Different worlds will continue to exist side by side within the RoAF for some time to come. The combination of many years of LanceR-experience with the steep learning curve that is being experienced with the new F-16’s is proving to be successful. Starting this year these different airframes of different generations will perform the important task of air defence alongside, keeping Romania’s skies safe while in the mean time preparing pilots for the hoped for influx of many more F-16’s in the near future.

Thank you

The authors would like to thank the many men and women of the Fortele Aeriene Romane for their help, in particular the following individuals: Second lieutenant Bahnaru, Col. Cosma, Col. Dodu, Col. Hulea, Warrant officer Muresan, Lieutenant Colonel Neamu, Col. Zamfirescu, Col. Miclos.

Patrick Roegies on EmailPatrick Roegies on Facebook
Patrick Roegies
Patrick Roegies is born and raised in Tilburg, the Netherlands and currently resides in Sittard in the south of the Netherlands where he lives with his wife Joyce. Patrick graduated from a technical study at the HTS in Tilburg in 1997. He currently works as a head of an equipment engineering department in the south of the Netherlands.

His passion towards aviation started at the age of 7 in 1977 when his father took him to nearby Gilze Rijen Air Force base where he witnessed his first howling F-104 Starfighters which were practicing and as a result he got addicted immediately. The F-104’s were present in order to determine a tactic to create a diversion for the "train highjack" which was going on in the Netherlands at that time. The F-104's were meant to create a diversion by performing an overshoot, kicking in the afterburner directly over the train, creating confusion with the hijackers and enabling the police to master the hijackers. This action has actually been performed and worked.

This is when his passion towards aviation was born. He got permission from his parents to visit the airbase every free hour he had and his father showed him the way by bicycle. Patrick got his first camera in 1984 which was a Canon T50 and shot Kodachrome 64 slides of mainly military aircraft. He changed his gear in the mid-nineties to Nikon and is a Nikon user ever since.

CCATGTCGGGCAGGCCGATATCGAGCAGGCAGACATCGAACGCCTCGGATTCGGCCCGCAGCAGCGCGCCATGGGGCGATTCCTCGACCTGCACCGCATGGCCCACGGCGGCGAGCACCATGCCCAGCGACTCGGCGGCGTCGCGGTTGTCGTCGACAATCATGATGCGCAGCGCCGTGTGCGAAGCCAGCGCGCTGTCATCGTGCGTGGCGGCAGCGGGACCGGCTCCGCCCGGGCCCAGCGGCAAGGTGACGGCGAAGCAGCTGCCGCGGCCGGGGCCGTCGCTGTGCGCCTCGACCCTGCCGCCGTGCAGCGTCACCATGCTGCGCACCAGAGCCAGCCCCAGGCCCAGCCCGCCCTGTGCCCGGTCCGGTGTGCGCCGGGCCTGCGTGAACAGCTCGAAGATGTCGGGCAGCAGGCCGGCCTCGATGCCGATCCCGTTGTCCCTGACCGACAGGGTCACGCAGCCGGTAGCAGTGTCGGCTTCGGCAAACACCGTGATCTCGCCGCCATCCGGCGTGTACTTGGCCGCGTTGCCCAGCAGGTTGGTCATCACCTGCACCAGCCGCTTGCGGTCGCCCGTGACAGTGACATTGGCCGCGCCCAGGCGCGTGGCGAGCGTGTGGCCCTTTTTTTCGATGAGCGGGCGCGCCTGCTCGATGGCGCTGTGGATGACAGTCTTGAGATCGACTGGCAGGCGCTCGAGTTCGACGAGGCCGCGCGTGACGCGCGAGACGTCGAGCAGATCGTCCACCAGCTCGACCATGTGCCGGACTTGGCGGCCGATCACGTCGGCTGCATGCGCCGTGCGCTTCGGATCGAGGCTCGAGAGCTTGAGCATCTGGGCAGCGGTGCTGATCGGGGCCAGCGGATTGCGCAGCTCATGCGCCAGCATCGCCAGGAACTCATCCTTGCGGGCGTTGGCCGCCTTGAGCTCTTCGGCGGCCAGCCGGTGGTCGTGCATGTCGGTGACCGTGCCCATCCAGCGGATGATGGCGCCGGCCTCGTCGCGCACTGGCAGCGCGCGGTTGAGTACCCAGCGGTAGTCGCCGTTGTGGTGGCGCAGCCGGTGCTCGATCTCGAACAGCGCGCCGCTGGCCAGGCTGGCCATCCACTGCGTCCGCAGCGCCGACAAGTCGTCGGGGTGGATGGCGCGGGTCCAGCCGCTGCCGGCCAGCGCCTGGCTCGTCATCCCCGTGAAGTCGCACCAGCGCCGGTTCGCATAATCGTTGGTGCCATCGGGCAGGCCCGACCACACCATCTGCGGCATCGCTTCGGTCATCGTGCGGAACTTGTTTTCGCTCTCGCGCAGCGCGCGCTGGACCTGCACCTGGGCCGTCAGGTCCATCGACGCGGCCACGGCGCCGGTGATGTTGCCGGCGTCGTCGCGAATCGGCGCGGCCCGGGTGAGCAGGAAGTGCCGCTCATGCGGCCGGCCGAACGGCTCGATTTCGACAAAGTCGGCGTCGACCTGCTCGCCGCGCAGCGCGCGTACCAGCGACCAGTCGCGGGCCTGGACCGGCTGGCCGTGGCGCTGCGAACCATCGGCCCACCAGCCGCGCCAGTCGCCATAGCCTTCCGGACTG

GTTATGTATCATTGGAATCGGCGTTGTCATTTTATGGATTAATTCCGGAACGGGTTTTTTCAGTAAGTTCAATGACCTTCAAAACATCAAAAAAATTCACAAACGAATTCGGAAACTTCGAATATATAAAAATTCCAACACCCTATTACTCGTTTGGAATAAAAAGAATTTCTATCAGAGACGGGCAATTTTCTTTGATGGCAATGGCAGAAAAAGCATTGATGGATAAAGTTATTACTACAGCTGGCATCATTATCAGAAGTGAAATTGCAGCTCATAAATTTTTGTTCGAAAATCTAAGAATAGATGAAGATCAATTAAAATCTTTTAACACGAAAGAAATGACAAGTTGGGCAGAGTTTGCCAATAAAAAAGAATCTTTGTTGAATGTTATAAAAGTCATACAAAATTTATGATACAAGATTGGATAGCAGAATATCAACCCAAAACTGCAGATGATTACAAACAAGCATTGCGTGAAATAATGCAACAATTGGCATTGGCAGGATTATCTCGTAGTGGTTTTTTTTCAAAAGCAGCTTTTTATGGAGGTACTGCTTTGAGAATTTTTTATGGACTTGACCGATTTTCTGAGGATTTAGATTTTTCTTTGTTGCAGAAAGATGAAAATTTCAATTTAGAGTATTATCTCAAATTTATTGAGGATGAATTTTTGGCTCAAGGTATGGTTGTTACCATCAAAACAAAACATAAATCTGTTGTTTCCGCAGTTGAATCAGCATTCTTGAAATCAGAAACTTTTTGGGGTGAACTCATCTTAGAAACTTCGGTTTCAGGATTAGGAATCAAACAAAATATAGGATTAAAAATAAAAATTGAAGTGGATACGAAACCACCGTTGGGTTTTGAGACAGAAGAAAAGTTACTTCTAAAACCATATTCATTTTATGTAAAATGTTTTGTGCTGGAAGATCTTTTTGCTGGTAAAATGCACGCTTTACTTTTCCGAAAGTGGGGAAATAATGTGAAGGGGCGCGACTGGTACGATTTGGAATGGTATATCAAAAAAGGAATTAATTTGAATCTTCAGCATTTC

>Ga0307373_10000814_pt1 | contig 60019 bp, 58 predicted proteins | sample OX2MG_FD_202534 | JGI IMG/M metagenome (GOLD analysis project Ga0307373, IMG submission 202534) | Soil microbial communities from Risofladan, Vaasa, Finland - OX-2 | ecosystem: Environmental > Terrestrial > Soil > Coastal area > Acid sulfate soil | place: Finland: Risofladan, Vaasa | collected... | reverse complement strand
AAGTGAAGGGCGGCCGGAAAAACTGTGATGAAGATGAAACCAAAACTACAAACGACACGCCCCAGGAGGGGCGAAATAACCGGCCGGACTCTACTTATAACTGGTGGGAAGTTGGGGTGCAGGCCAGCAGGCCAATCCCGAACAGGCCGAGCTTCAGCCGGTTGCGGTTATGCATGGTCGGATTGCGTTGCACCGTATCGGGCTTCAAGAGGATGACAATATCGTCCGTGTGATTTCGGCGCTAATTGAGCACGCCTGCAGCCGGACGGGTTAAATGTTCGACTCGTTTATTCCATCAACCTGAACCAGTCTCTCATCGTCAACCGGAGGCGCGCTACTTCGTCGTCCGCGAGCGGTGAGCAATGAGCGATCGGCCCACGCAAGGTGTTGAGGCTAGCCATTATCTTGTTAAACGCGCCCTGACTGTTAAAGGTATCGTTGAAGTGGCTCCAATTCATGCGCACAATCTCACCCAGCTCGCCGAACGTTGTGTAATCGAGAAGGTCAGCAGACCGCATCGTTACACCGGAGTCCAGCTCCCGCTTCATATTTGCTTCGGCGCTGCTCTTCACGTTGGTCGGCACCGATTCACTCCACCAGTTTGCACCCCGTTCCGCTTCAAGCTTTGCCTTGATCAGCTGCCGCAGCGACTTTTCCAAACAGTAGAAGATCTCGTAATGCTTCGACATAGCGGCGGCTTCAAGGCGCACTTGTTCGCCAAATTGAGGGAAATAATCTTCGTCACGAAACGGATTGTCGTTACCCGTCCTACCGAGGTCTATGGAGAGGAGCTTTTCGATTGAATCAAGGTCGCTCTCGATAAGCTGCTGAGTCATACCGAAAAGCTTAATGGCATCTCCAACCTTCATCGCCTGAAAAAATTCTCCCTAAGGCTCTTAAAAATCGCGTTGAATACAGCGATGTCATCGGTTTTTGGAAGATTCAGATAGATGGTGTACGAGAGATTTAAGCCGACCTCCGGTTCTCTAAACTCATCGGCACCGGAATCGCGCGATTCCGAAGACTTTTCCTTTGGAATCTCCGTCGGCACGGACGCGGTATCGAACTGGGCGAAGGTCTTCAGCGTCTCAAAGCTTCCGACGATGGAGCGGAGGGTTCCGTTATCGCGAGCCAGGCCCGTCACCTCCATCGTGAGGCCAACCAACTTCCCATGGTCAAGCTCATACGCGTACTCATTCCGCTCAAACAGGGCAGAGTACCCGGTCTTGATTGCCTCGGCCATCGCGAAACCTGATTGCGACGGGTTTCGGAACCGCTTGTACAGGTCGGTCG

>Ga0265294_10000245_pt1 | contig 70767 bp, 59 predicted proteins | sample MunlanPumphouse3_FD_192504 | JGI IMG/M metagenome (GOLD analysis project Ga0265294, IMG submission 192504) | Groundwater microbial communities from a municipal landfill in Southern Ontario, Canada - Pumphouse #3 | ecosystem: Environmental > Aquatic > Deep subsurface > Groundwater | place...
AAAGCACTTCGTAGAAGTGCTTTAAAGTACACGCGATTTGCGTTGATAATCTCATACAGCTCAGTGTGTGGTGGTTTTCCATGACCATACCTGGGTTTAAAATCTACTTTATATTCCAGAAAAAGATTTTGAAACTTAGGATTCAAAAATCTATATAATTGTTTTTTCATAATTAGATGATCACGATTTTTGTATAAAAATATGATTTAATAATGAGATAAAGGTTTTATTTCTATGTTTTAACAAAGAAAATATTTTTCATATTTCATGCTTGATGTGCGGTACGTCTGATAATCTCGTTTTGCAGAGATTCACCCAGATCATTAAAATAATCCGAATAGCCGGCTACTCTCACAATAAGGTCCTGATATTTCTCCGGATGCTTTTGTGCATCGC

When Patrick obtained his driver license in 1989 he started to visit airbases all over Europe and from 1997 onwards he made worldwide visits to military airbases.

In order to further professionalize his work as an aviation photographer and journalist he started to write military aviation related articles based upon his visits to various nations and their Air Forces. He managed to publish his first article in 2003 and increased the numbers of publications every year.

Patrick can be reached at: [email protected]
Paul Gross on Email
Paul Gross
Photojournalist at Aviation Photography Digest
Paul J. Gross (46) was born in The Netherlands and raised under the smoke of Gilze-Rijen Air Base. Northrop NF-5’s flew over his home on a daily basis. During the summer of 1982 he noted a different silhouette in the sky: twelve “FF” coded F-15 Eagles of the 1st Tactical Fighter Wing out of Langley Virginia were temporarily deployed to Gilze-Rijen Air Base. His passion for aviation was born the day his father took him to the air base to witness these machines from close by. Paul entered the world of aviation photography in 1984. Decades of visits to air bases and aviation related businesses all over the world followed. To his surprise others were interested in his images and so this period saw his first publications, mostly in Dutch magazines. Since the early 2000’s his work has been published in almost all major aviation magazines, and also used for commercial purposes in calendars, websites etc. of aviation related companies.

Nowadays Paul selects a few aviation events per year to focus and report on. His goal is to bring aviation minded readers all over the world the best action photographs with an emphasis on the interaction between man and machine.

Paul can be contacted at [email protected]